Young people are changing the way big brands sell

Often lectured about their phones being a permanent extension of their bodies, adolescents are spending roughly 60 per cent of their waking hours consuming media on them. Whilst researchers and parents alike have expressed concerns over the younger generation’s ‘addiction’ to these devices, marketers are having the opposite reaction; they’re rubbing their hands! In all seriousness though, the ubiquity of smart devices nowadays has opened up a whole new scope of opportunity for brands targeting young people; it’s turned the marketing model on its head. 

First though, I ask you to cast your mind back to long before the digital world, when the market followed a very simple equation. A company developed a product or service, and presented it to its target audience(s). It’s as straight-forward as that, and of course this is still the most common model. It’s one that dates back centuries, and has been continuously adopted by market giants. With Coca-Cola in the 19th century emerging with their trademark drinks, and in 1994 Amazon launching their ecommerce site. Fast forward to 2017, and things look quite different for some. With the amount of time teens and young adults devote to keeping tabs on their social media profiles, marketers now have the ability to tap into an audience through their Facebook, Instagram and Snapchat feeds and build a community before offering their product or service. 16-24 year olds, or rather the umbrella termed ‘millennial generation’, who are more commonly associated with a digital obsession, occupy the majority of total users for all of these platforms.

The content found in these spaces vary in format, with a leading one being viral videos. The proliferation of channels, such as Buzzfeed’s Tasty and The Lad Bible, are prime examples of how a publisher can build an expansive and highly engaged community, using quality and relevant content, in a relatively short space of time. Tasty, for example, gained a mass following of literally hundreds of millions, then went down the road of selling products like cookbooks and its hotplate. Marketers can now get their product in front of millions of people by just placing it within this content or selling something relevant on the back of it. These largely young communities remain engaged, enjoying regular videos and the like that inspires, informs or entertains them.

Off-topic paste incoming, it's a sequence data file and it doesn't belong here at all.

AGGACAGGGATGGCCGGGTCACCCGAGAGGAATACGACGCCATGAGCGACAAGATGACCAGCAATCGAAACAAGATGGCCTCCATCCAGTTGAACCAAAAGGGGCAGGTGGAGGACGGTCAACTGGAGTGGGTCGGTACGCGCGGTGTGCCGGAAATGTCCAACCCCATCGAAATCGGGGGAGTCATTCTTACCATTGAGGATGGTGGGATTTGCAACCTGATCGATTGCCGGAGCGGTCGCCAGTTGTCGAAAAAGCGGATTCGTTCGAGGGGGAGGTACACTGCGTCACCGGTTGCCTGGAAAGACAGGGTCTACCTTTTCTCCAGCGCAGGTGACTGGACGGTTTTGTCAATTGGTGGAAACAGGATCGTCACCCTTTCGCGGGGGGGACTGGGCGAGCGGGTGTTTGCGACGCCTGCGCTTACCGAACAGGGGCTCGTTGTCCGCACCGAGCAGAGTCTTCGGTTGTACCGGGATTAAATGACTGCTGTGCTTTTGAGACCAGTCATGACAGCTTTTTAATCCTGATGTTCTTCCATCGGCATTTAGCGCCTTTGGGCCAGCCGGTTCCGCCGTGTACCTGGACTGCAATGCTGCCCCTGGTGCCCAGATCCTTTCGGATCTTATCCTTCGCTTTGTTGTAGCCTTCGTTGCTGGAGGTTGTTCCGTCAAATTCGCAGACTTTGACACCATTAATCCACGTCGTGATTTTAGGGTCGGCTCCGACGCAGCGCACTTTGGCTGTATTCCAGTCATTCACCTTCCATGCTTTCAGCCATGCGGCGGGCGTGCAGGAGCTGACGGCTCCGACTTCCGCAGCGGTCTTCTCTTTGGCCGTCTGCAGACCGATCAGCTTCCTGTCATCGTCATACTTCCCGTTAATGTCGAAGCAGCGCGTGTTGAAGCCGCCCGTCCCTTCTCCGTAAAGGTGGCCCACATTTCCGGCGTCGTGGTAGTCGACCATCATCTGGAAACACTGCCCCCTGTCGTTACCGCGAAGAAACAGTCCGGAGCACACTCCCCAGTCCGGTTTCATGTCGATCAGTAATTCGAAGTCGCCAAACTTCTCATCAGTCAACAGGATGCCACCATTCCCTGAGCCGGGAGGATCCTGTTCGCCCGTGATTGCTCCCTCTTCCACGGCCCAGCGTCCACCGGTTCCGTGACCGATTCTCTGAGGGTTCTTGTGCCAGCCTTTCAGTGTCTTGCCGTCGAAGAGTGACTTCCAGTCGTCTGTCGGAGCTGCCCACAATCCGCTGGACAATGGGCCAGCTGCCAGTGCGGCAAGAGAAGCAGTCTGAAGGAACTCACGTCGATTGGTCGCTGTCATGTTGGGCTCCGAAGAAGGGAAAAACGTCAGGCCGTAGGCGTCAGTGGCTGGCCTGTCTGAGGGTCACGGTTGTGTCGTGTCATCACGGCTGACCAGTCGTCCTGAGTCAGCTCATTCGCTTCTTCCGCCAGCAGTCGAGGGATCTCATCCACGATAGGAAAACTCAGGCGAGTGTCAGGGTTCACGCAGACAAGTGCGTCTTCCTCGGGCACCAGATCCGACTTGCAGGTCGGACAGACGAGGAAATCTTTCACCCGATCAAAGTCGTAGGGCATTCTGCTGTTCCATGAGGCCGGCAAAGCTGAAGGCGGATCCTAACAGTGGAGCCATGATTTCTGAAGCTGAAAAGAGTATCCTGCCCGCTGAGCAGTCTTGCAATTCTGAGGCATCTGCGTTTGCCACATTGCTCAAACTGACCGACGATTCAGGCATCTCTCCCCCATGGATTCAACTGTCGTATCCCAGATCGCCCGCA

The benefits of engaging with young people through social media is being acknowledged and maximised by some of the world’s leading brands. Here at One True View, we work with household names including, McDonald’s, Netflix and SkyScanner to curate unique content that draws in their target market. This content is then posted across all of our social channels, and others that also have a significant following, before being organically shared and reaching a huge audience.

Not only are young people consuming this content, but they’re creating it too. Some teens and twenty-somethings who are overwhelmed by the choice of avenues to take after education, are opting for the nomadic life of a content creator. Travelling the world with all expenses paid, creating and curating incredible content for clients wanting to tap into this new way of taking their product to market. Young people are incredibly loyal to their digital news feeds; the amount of time they spend exposed to them, sharing content between thousands of friends online, offers an amazing opportunity for brands to gain wide-reaching exposure with the click of a button. So it’s now up to marketers to grab this opportunity with both hands, and keep up with the kids, because they’re driving this new model into exciting places. 

This is a guest blog and may not represent the views of Virgin.com. Please see virgin.com/terms for more details. Thumbnail from gettyimages.

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